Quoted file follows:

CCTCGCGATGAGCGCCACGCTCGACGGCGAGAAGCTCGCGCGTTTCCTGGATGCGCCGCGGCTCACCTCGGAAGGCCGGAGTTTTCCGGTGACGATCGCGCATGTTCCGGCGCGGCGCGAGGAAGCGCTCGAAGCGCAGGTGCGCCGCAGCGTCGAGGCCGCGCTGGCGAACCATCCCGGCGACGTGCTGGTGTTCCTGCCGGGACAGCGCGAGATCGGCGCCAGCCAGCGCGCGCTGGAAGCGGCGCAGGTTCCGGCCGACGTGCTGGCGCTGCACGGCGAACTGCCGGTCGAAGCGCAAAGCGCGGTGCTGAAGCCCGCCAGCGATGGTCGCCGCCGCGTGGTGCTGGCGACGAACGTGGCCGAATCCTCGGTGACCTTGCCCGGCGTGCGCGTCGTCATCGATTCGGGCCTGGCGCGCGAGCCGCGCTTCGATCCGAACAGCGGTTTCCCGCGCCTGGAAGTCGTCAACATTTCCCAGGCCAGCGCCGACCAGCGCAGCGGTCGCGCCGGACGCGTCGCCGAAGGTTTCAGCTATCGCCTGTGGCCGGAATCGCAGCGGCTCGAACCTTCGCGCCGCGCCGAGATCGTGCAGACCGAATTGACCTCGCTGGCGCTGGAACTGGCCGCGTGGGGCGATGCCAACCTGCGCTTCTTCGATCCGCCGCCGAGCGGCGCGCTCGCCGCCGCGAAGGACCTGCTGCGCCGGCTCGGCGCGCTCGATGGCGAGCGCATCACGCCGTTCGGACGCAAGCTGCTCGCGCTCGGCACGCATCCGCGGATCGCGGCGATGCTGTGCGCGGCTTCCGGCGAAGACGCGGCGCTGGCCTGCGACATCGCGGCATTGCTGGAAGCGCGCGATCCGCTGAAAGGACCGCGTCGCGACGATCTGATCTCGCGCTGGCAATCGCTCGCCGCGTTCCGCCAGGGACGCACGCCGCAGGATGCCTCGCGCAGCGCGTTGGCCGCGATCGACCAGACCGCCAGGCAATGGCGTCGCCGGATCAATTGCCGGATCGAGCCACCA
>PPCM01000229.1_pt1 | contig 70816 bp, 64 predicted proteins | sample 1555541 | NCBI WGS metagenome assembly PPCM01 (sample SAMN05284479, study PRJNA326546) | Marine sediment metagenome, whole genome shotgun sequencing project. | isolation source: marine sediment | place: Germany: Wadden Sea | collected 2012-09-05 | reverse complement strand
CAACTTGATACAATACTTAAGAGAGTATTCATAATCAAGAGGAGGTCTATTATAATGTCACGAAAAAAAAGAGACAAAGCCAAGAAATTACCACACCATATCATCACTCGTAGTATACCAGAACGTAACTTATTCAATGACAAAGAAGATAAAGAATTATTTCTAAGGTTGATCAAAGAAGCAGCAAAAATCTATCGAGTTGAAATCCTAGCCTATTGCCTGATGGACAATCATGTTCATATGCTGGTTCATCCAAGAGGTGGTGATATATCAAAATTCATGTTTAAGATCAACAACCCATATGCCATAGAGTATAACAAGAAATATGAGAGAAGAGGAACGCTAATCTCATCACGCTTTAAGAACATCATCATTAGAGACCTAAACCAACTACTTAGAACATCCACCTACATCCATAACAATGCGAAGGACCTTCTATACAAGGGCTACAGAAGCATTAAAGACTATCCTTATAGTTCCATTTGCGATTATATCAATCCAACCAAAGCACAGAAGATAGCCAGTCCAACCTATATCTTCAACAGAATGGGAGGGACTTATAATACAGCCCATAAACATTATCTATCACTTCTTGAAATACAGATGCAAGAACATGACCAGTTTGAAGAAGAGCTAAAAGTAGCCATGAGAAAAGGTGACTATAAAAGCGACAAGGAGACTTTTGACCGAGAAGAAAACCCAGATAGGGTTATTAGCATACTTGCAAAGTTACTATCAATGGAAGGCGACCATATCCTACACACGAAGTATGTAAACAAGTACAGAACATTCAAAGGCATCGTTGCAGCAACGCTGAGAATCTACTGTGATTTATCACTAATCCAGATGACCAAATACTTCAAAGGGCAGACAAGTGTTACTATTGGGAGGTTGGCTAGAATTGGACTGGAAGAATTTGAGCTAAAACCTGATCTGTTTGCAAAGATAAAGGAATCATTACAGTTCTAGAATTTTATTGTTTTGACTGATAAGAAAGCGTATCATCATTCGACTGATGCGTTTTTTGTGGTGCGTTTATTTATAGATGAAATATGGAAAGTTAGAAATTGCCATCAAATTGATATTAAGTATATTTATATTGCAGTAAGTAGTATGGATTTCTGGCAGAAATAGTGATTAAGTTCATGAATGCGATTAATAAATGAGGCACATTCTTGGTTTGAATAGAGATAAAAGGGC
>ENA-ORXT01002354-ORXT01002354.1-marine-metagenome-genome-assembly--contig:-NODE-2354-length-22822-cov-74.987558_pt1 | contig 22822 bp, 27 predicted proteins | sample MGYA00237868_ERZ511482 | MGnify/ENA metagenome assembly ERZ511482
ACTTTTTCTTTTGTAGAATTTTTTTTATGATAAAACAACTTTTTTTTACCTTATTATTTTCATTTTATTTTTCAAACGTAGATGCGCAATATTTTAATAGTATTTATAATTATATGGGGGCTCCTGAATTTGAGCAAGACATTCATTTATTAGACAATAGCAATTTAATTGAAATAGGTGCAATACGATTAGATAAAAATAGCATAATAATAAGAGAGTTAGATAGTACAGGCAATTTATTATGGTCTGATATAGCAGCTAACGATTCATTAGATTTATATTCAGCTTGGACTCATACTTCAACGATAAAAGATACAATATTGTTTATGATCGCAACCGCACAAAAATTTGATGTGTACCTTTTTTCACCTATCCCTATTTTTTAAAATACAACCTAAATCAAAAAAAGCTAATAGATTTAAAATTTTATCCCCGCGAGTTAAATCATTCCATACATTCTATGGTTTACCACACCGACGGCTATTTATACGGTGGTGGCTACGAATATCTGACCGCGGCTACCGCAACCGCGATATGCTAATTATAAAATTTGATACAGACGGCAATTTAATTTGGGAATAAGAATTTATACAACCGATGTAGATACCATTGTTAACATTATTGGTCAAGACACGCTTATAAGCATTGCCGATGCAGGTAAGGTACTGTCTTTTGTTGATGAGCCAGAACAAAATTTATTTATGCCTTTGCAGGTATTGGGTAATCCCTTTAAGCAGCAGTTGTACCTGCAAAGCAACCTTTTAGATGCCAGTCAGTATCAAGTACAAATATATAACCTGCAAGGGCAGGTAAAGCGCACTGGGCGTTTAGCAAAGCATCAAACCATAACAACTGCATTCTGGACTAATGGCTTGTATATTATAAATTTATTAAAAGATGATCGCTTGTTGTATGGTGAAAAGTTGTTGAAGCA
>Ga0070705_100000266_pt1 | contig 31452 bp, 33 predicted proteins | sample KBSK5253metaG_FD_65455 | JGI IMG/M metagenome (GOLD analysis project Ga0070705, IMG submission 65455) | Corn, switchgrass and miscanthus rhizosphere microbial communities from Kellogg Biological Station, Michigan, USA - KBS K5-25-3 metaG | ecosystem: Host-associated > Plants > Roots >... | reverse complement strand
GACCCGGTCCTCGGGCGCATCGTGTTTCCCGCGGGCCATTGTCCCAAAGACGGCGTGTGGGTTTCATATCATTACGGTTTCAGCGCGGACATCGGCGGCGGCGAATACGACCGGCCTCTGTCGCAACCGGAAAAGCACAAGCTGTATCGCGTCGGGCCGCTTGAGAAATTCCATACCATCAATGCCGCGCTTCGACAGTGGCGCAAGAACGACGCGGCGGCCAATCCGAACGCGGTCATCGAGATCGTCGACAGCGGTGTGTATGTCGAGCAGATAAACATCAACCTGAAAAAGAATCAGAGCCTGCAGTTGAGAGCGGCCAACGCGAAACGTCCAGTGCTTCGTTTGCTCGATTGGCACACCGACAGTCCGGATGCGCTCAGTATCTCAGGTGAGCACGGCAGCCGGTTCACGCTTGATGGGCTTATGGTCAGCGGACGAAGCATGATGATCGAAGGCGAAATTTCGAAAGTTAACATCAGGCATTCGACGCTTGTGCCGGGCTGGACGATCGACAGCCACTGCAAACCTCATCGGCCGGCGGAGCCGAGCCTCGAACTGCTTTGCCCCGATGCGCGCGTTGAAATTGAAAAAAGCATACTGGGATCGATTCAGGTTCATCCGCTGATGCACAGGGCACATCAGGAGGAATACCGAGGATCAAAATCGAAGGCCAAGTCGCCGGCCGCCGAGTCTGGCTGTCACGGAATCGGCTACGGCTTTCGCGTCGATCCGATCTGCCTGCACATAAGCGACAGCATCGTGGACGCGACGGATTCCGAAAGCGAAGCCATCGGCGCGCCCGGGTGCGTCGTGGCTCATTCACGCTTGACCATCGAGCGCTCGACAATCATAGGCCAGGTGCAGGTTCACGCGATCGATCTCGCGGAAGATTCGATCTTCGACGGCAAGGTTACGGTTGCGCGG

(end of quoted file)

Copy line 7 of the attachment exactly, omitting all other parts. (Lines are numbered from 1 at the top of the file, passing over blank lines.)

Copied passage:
GACCCGGTCCTCGGGCGCATCGTGTTTCCCGCGGGCCATTGTCCCAAAGACGGCGTGTGGGTTTCATATCATTACGGTTTCAGCGCGGACATCGGCGGCGGCGAATACGACCGGCCTCTGTCGCAACCGGAAAAGCACAAGCTGTATCGCGTCGGGCCGCTTGAGAAATTCCATACCATCAATGCCGCGCTTCGACAGTGGCGCAAGAACGACGCGGCGGCCAATCCGAACGCGGTCATCGAGATCGTCGACAGCGGTGTGTATGTCGAGCAGATAAACATCAACCTGAAAAAGAATCAGAGCCTGCAGTTGAGAGCGGCCAACGCGAAACGTCCAGTGCTTCGTTTGCTCGATTGGCACACCGACAGTCCGGATGCGCTCAGTATCTCAGGTGAGCACGGCAGCCGGTTCACGCTTGATGGGCTTATGGTCAGCGGACGAAGCATGATGATCGAAGGCGAAATTTCGAAAGTTAACATCAGGCATTCGACGCTTGTGCCGGGCTGGACGATCGACAGCCACTGCAAACCTCATCGGCCGGCGGAGCCGAGCCTCGAACTGCTTTGCCCCGATGCGCGCGTTGAAATTGAAAAAAGCATACTGGGATCGATTCAGGTTCATCCGCTGATGCACAGGGCACATCAGGAGGAATACCGAGGATCAAAATCGAAGGCCAAGTCGCCGGCCGCCGAGTCTGGCTGTCACGGAATCGGCTACGGCTTTCGCGTCGATCCGATCTGCCTGCACATAAGCGACAGCATCGTGGACGCGACGGATTCCGAAAGCGAAGCCATCGGCGCGCCCGGGTGCGTCGTGGCTCATTCACGCTTGACCATCGAGCGCTCGACAATCATAGGCCAGGTGCAGGTTCACGCGATCGATCTCGCGGAAGATTCGATCTTCGACGGCAAGGTTACGGTTGCGCGG